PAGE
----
I heard a story once of a girl who, upon kissing her father goodbye at the airport, would each morning thereafter put on his last-worn shirt as she ate her breakfast. It was worn for a mix of pride, the longing for her dad, and as a visible prayer for his safety and safe return. And to those close enough to her, the knowledge of this practice was okay. But if it was to be revealed to others not so close, or in circumstances she couldn’t control, a vital breach of privacy would occur. She may feel exposed to being mocked. Then upon such an experience would be embarrassment; an uncontrolled exposure leading to feelings of shame.
Not that such love—the wearing of her father’s shirt—ought to reasonably produce such shame, but that is the nature of privacy. We only open up when it’s safe to do so.
For everyone, there’s a vital freedom in privacy.
Owning Many Sorts Of Embarrassment
The story of the girl above is a story close to the heart of every one of us. We each have ‘secrets’ highlighting places of our identities we make known to only a few; only a few get the gate pass into discreet corners of our hearts. When it comes to children, access to such otherwise hidden places are cherished, indeed. We don’t trample them.
A feature of our humanity is we open our hearts. Exposures producing embarrassment are bound to occur because we trust, and that trust isn’t always founded soundly.
These exposures of the soul’s secrets, elucidating the way we think and feel, that we may even struggle with, only prove embarrassing when they occur beyond our control. In the case of a child, he or she chooses to open his or her world by divulging inner information. We do the same. We choose who we’ll trust with what information. Our privacy is a controlled environment, and it’s only us who has the key. But our secrets of privacy are not bad secrets at all. They’re actually good things that we keep hidden with our discernment.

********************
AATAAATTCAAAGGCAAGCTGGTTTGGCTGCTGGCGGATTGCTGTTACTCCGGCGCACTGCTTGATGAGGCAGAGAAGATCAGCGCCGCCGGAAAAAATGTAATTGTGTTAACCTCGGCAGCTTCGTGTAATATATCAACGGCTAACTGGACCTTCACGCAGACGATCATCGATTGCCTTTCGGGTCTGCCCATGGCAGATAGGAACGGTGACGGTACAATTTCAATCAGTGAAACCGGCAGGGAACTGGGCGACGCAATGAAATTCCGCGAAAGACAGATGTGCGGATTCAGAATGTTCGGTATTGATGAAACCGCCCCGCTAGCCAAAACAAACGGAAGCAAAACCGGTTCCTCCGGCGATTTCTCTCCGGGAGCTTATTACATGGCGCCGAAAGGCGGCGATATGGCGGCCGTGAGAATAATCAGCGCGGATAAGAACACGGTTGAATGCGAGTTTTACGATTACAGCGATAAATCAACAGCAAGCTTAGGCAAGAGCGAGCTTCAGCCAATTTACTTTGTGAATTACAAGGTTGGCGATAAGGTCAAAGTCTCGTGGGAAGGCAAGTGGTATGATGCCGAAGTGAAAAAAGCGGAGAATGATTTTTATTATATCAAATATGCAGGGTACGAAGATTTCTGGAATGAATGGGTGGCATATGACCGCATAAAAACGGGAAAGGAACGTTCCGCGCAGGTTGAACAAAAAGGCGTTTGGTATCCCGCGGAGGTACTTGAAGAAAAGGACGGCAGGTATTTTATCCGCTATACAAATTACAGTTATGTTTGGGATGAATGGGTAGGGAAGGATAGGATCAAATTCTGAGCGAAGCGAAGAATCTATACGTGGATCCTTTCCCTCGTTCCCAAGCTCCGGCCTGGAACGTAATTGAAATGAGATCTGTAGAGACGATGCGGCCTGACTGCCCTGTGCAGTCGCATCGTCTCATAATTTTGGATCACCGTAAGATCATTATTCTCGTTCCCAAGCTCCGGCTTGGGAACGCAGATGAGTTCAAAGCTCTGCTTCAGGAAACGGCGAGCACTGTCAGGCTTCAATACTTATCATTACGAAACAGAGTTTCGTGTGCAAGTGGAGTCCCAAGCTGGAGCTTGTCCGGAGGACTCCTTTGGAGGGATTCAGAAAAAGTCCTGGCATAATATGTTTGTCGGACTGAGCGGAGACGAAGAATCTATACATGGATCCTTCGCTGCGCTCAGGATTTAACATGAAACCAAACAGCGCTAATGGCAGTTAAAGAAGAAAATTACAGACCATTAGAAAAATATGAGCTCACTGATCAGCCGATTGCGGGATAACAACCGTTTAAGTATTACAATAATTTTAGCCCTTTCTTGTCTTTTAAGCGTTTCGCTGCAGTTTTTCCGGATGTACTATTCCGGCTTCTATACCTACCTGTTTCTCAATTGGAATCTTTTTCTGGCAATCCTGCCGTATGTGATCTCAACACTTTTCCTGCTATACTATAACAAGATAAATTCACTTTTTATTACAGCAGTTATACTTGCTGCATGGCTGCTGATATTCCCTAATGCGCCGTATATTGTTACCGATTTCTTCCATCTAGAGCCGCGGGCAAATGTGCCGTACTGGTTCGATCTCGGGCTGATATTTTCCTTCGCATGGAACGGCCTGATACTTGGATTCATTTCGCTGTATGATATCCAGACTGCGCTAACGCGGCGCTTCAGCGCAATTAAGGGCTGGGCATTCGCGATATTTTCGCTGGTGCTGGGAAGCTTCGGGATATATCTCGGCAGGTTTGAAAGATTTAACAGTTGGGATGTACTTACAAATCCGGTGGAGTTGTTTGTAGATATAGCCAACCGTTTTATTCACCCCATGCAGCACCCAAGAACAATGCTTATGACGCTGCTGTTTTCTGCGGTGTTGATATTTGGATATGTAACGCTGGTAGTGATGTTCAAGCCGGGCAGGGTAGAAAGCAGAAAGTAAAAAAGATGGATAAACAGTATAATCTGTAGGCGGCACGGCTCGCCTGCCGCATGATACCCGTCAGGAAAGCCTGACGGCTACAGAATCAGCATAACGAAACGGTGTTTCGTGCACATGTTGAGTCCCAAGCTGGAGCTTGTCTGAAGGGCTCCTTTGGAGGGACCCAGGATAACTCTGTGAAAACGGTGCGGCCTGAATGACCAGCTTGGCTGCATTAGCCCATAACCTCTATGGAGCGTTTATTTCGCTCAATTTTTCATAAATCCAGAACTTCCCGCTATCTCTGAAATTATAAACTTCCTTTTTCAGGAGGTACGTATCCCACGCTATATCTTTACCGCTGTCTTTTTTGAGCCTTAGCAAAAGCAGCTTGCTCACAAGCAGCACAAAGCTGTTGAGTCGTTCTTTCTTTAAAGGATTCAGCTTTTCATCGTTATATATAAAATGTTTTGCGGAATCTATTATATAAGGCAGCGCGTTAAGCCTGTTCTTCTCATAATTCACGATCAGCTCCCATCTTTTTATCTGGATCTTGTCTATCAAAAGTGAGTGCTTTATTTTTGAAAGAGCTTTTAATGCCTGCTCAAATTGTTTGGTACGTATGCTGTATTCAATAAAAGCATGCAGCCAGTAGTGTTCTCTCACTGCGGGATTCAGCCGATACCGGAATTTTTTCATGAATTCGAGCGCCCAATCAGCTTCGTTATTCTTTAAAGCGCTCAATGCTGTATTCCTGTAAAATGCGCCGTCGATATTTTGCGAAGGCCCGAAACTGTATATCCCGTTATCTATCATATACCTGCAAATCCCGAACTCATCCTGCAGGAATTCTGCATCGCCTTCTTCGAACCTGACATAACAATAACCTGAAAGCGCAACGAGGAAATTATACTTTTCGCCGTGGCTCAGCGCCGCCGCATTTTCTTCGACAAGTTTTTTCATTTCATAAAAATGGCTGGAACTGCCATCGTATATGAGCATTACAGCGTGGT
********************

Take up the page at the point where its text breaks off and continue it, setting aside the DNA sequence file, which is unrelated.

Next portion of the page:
This is why, even though we’re embarrassed by uncontrolled exposures of our privacy, we shouldn’t feel shame at all, but, of course, we do.
There is an important twofold lesson in this regarding the emotion of shame. Firstly, whilst we shouldn’t feel shamed we often do, and this creates many other cascading anxieties. Secondly, the shame and embarrassment within uncontrolled exposure is inevitable, yet it’s not embarrassment because we’re wrong—though, somehow, we may feel it’s wrong.
The challenge, if we’re big enough, is to ‘own’ many sorts of embarrassment so that they wouldn’t damage us, like they may have damaged us as children upon uncontrolled exposure. Owning the rights to our privacy, and protecting same, is a vital freedom of self-respect.
Accepting that we own our rights of privacy is the hallmark of our humanity. We carefully select those we trust. And embarrassment for breaches of our privacy is an appropriate feeling. Privacy is a vital freedom we should, always, hope to respect.
© 2012 S. J. Wickham.